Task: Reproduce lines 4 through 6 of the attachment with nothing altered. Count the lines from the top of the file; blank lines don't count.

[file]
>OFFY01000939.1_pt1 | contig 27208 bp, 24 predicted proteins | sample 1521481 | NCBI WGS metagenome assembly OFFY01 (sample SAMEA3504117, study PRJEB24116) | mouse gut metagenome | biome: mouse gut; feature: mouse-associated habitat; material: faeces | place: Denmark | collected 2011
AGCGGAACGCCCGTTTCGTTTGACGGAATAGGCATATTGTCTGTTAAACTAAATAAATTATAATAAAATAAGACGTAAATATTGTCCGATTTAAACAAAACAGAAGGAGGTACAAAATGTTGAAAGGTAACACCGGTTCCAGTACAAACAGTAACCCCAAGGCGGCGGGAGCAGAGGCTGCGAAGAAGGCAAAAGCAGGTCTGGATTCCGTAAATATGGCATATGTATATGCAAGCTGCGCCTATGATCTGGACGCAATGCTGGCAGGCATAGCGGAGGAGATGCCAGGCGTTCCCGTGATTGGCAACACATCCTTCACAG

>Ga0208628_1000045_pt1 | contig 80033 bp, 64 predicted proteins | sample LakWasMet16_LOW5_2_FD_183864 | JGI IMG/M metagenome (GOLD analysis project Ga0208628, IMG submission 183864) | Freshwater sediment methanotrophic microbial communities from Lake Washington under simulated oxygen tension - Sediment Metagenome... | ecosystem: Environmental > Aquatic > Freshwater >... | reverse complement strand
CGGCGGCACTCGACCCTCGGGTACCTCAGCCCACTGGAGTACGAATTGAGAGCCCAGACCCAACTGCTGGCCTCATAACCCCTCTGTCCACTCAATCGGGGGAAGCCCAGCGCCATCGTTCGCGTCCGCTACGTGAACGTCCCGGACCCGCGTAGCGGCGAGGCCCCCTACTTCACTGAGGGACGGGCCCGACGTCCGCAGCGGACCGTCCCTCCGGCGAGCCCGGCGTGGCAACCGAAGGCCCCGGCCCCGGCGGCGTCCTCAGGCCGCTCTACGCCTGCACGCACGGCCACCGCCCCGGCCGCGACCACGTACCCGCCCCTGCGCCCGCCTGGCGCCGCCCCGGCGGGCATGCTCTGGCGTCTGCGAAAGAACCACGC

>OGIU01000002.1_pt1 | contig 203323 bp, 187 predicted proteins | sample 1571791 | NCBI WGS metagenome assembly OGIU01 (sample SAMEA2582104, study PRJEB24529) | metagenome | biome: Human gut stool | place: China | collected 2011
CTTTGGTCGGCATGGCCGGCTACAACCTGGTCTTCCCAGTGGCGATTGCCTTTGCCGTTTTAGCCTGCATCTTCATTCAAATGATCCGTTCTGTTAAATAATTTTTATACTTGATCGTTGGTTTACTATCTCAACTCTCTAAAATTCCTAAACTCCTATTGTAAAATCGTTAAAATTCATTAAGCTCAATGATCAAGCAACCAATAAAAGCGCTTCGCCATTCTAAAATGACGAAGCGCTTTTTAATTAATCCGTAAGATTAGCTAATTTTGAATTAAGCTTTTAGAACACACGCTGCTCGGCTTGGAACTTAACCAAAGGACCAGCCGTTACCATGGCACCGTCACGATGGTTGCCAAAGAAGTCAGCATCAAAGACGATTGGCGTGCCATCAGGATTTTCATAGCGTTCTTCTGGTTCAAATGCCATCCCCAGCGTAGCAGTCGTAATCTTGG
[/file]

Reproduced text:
CGGCGGCACTCGACCCTCGGGTACCTCAGCCCACTGGAGTACGAATTGAGAGCCCAGACCCAACTGCTGGCCTCATAACCCCTCTGTCCACTCAATCGGGGGAAGCCCAGCGCCATCGTTCGCGTCCGCTACGTGAACGTCCCGGACCCGCGTAGCGGCGAGGCCCCCTACTTCACTGAGGGACGGGCCCGACGTCCGCAGCGGACCGTCCCTCCGGCGAGCCCGGCGTGGCAACCGAAGGCCCCGGCCCCGGCGGCGTCCTCAGGCCGCTCTACGCCTGCACGCACGGCCACCGCCCCGGCCGCGACCACGTACCCGCCCCTGCGCCCGCCTGGCGCCGCCCCGGCGGGCATGCTCTGGCGTCTGCGAAAGAACCACGC

>OGIU01000002.1_pt1 | contig 203323 bp, 187 predicted proteins | sample 1571791 | NCBI WGS metagenome assembly OGIU01 (sample SAMEA2582104, study PRJEB24529) | metagenome | biome: Human gut stool | place: China | collected 2011
CTTTGGTCGGCATGGCCGGCTACAACCTGGTCTTCCCAGTGGCGATTGCCTTTGCCGTTTTAGCCTGCATCTTCATTCAAATGATCCGTTCTGTTAAATAATTTTTATACTTGATCGTTGGTTTACTATCTCAACTCTCTAAAATTCCTAAACTCCTATTGTAAAATCGTTAAAATTCATTAAGCTCAATGATCAAGCAACCAATAAAAGCGCTTCGCCATTCTAAAATGACGAAGCGCTTTTTAATTAATCCGTAAGATTAGCTAATTTTGAATTAAGCTTTTAGAACACACGCTGCTCGGCTTGGAACTTAACCAAAGGACCAGCCGTTACCATGGCACCGTCACGATGGTTGCCAAAGAAGTCAGCATCAAAGACGATTGGCGTGCCATCAGGATTTTCATAGCGTTCTTCTGGTTCAAATGCCATCCCCAGCGTAGCAGTCGTAATCTTGG